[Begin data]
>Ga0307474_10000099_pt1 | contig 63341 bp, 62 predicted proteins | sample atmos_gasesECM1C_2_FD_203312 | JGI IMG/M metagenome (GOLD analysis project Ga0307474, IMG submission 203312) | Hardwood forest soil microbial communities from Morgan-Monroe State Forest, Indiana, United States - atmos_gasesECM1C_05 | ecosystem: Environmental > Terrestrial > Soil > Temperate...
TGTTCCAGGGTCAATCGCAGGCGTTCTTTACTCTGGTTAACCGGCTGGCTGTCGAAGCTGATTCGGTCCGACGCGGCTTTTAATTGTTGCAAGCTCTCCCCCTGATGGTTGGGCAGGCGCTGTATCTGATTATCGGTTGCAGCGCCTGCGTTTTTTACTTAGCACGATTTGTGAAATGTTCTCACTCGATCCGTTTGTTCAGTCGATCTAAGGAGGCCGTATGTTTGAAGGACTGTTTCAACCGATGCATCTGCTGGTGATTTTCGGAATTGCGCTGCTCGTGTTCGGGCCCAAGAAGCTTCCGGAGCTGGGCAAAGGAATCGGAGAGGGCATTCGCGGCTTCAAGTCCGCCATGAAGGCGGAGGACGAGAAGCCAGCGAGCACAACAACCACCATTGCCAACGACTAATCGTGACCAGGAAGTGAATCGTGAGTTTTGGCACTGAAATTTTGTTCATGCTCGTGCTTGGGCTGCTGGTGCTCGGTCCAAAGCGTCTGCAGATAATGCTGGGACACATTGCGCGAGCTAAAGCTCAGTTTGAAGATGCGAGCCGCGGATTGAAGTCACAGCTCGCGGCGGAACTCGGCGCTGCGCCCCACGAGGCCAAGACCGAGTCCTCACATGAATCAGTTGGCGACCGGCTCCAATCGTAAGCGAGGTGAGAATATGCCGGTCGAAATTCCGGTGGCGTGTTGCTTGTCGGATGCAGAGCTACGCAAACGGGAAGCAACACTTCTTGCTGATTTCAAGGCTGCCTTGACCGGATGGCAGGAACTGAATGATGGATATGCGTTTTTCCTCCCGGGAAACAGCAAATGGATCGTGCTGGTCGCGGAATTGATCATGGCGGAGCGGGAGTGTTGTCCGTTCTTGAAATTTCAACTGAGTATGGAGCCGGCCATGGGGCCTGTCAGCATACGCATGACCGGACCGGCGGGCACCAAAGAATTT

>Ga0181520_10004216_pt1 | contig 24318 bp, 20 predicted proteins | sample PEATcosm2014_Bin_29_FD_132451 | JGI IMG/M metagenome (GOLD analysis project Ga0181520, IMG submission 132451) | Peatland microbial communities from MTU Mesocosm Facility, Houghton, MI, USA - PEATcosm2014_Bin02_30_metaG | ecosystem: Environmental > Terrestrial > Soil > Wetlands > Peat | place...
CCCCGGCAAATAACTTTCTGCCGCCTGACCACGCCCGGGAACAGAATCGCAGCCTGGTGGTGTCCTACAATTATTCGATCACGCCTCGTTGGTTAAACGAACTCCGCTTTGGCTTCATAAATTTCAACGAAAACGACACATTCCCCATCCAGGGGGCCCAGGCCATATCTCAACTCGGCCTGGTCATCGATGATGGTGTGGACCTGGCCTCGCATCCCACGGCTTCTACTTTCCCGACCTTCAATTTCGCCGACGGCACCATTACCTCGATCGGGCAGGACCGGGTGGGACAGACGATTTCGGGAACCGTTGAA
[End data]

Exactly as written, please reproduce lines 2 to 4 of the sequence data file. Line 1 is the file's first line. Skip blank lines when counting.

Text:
TGTTCCAGGGTCAATCGCAGGCGTTCTTTACTCTGGTTAACCGGCTGGCTGTCGAAGCTGATTCGGTCCGACGCGGCTTTTAATTGTTGCAAGCTCTCCCCCTGATGGTTGGGCAGGCGCTGTATCTGATTATCGGTTGCAGCGCCTGCGTTTTTTACTTAGCACGATTTGTGAAATGTTCTCACTCGATCCGTTTGTTCAGTCGATCTAAGGAGGCCGTATGTTTGAAGGACTGTTTCAACCGATGCATCTGCTGGTGATTTTCGGAATTGCGCTGCTCGTGTTCGGGCCCAAGAAGCTTCCGGAGCTGGGCAAAGGAATCGGAGAGGGCATTCGCGGCTTCAAGTCCGCCATGAAGGCGGAGGACGAGAAGCCAGCGAGCACAACAACCACCATTGCCAACGACTAATCGTGACCAGGAAGTGAATCGTGAGTTTTGGCACTGAAATTTTGTTCATGCTCGTGCTTGGGCTGCTGGTGCTCGGTCCAAAGCGTCTGCAGATAATGCTGGGACACATTGCGCGAGCTAAAGCTCAGTTTGAAGATGCGAGCCGCGGATTGAAGTCACAGCTCGCGGCGGAACTCGGCGCTGCGCCCCACGAGGCCAAGACCGAGTCCTCACATGAATCAGTTGGCGACCGGCTCCAATCGTAAGCGAGGTGAGAATATGCCGGTCGAAATTCCGGTGGCGTGTTGCTTGTCGGATGCAGAGCTACGCAAACGGGAAGCAACACTTCTTGCTGATTTCAAGGCTGCCTTGACCGGATGGCAGGAACTGAATGATGGATATGCGTTTTTCCTCCCGGGAAACAGCAAATGGATCGTGCTGGTCGCGGAATTGATCATGGCGGAGCGGGAGTGTTGTCCGTTCTTGAAATTTCAACTGAGTATGGAGCCGGCCATGGGGCCTGTCAGCATACGCATGACCGGACCGGCGGGCACCAAAGAATTT

>Ga0181520_10004216_pt1 | contig 24318 bp, 20 predicted proteins | sample PEATcosm2014_Bin_29_FD_132451 | JGI IMG/M metagenome (GOLD analysis project Ga0181520, IMG submission 132451) | Peatland microbial communities from MTU Mesocosm Facility, Houghton, MI, USA - PEATcosm2014_Bin02_30_metaG | ecosystem: Environmental > Terrestrial > Soil > Wetlands > Peat | place...
CCCCGGCAAATAACTTTCTGCCGCCTGACCACGCCCGGGAACAGAATCGCAGCCTGGTGGTGTCCTACAATTATTCGATCACGCCTCGTTGGTTAAACGAACTCCGCTTTGGCTTCATAAATTTCAACGAAAACGACACATTCCCCATCCAGGGGGCCCAGGCCATATCTCAACTCGGCCTGGTCATCGATGATGGTGTGGACCTGGCCTCGCATCCCACGGCTTCTACTTTCCCGACCTTCAATTTCGCCGACGGCACCATTACCTCGATCGGGCAGGACCGGGTGGGACAGACGATTTCGGGAACCGTTGAA